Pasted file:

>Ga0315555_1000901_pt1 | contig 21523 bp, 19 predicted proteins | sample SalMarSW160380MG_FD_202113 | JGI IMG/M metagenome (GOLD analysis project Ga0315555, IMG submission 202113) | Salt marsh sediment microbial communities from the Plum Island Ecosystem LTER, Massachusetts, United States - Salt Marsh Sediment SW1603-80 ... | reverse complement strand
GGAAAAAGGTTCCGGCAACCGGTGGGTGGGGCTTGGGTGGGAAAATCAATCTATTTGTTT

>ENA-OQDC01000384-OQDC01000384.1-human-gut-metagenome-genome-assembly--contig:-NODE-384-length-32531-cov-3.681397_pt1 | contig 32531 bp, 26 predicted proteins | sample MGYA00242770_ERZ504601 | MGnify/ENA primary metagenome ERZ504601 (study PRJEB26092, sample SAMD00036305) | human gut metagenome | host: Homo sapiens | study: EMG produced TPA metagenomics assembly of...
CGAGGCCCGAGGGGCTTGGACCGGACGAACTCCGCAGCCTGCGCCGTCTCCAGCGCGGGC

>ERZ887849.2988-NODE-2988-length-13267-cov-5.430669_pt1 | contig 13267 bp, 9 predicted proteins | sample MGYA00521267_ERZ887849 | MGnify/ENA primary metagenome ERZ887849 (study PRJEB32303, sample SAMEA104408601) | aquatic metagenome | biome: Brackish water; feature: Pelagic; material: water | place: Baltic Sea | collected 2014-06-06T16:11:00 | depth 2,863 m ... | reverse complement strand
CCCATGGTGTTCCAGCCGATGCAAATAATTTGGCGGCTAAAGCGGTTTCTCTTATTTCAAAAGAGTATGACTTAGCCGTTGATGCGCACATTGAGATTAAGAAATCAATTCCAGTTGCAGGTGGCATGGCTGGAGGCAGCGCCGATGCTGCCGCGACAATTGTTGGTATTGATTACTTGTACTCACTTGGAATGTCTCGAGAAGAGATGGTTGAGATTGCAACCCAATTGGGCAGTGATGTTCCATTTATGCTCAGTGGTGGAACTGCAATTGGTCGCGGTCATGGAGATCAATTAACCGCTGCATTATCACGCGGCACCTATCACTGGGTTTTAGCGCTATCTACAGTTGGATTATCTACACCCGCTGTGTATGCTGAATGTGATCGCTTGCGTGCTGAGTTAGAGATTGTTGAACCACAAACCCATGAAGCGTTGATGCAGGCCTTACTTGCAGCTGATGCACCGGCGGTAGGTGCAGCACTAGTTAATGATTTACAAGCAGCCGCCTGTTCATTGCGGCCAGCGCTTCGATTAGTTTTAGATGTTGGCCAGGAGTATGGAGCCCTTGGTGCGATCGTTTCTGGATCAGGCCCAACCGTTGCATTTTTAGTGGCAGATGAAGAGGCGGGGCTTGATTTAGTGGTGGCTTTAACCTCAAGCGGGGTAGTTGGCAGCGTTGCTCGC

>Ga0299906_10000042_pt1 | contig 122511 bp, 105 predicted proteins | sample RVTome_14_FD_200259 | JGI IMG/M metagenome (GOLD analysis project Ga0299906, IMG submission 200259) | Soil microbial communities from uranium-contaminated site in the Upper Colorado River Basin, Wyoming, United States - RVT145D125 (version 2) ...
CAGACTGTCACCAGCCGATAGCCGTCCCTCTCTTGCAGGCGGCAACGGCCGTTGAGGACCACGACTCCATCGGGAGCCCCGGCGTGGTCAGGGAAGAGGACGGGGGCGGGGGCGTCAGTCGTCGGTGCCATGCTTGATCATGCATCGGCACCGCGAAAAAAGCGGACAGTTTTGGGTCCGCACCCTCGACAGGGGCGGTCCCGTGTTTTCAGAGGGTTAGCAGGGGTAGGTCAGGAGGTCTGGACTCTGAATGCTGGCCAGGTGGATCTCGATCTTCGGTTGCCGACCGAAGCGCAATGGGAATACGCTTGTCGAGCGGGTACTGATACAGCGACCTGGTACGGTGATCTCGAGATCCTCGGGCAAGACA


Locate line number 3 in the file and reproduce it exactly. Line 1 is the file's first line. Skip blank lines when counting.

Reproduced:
>ENA-OQDC01000384-OQDC01000384.1-human-gut-metagenome-genome-assembly--contig:-NODE-384-length-32531-cov-3.681397_pt1 | contig 32531 bp, 26 predicted proteins | sample MGYA00242770_ERZ504601 | MGnify/ENA primary metagenome ERZ504601 (study PRJEB26092, sample SAMD00036305) | human gut metagenome | host: Homo sapiens | study: EMG produced TPA metagenomics assembly of...